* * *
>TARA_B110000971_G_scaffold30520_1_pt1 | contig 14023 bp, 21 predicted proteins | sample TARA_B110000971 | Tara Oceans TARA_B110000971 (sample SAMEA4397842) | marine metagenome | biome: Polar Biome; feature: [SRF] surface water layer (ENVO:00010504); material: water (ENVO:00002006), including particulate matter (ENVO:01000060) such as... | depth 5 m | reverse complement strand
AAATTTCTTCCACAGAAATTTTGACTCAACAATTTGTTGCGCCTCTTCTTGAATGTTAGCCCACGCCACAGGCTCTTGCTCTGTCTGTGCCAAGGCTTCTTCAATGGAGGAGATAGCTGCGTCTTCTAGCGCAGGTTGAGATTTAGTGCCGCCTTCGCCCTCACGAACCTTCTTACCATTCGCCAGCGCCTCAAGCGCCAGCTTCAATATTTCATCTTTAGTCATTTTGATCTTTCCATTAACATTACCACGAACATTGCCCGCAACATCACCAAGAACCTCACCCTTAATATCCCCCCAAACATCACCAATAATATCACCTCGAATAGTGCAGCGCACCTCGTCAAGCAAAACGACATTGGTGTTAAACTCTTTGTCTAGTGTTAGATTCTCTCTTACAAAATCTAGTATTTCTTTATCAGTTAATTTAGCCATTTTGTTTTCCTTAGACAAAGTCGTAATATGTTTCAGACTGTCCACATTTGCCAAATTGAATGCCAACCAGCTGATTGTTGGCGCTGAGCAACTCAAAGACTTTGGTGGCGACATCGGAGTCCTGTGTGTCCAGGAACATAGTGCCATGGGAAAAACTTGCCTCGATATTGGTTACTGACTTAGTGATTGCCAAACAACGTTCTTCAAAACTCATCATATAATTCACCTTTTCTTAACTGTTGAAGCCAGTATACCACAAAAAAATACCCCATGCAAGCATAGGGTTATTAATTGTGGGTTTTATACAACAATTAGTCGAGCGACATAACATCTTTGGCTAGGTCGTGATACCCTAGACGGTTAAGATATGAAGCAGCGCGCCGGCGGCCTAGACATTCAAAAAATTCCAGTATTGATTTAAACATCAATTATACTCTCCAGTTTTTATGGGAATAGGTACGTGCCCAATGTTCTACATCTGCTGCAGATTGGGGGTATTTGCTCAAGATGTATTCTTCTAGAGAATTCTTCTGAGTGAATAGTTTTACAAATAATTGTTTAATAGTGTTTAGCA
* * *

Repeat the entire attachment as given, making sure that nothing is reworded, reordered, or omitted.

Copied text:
>TARA_B110000971_G_scaffold30520_1_pt1 | contig 14023 bp, 21 predicted proteins | sample TARA_B110000971 | Tara Oceans TARA_B110000971 (sample SAMEA4397842) | marine metagenome | biome: Polar Biome; feature: [SRF] surface water layer (ENVO:00010504); material: water (ENVO:00002006), including particulate matter (ENVO:01000060) such as... | depth 5 m | reverse complement strand
AAATTTCTTCCACAGAAATTTTGACTCAACAATTTGTTGCGCCTCTTCTTGAATGTTAGCCCACGCCACAGGCTCTTGCTCTGTCTGTGCCAAGGCTTCTTCAATGGAGGAGATAGCTGCGTCTTCTAGCGCAGGTTGAGATTTAGTGCCGCCTTCGCCCTCACGAACCTTCTTACCATTCGCCAGCGCCTCAAGCGCCAGCTTCAATATTTCATCTTTAGTCATTTTGATCTTTCCATTAACATTACCACGAACATTGCCCGCAACATCACCAAGAACCTCACCCTTAATATCCCCCCAAACATCACCAATAATATCACCTCGAATAGTGCAGCGCACCTCGTCAAGCAAAACGACATTGGTGTTAAACTCTTTGTCTAGTGTTAGATTCTCTCTTACAAAATCTAGTATTTCTTTATCAGTTAATTTAGCCATTTTGTTTTCCTTAGACAAAGTCGTAATATGTTTCAGACTGTCCACATTTGCCAAATTGAATGCCAACCAGCTGATTGTTGGCGCTGAGCAACTCAAAGACTTTGGTGGCGACATCGGAGTCCTGTGTGTCCAGGAACATAGTGCCATGGGAAAAACTTGCCTCGATATTGGTTACTGACTTAGTGATTGCCAAACAACGTTCTTCAAAACTCATCATATAATTCACCTTTTCTTAACTGTTGAAGCCAGTATACCACAAAAAAATACCCCATGCAAGCATAGGGTTATTAATTGTGGGTTTTATACAACAATTAGTCGAGCGACATAACATCTTTGGCTAGGTCGTGATACCCTAGACGGTTAAGATATGAAGCAGCGCGCCGGCGGCCTAGACATTCAAAAAATTCCAGTATTGATTTAAACATCAATTATACTCTCCAGTTTTTATGGGAATAGGTACGTGCCCAATGTTCTACATCTGCTGCAGATTGGGGGTATTTGCTCAAGATGTATTCTTCTAGAGAATTCTTCTGAGTGAATAGTTTTACAAATAATTGTTTAATAGTGTTTAGCA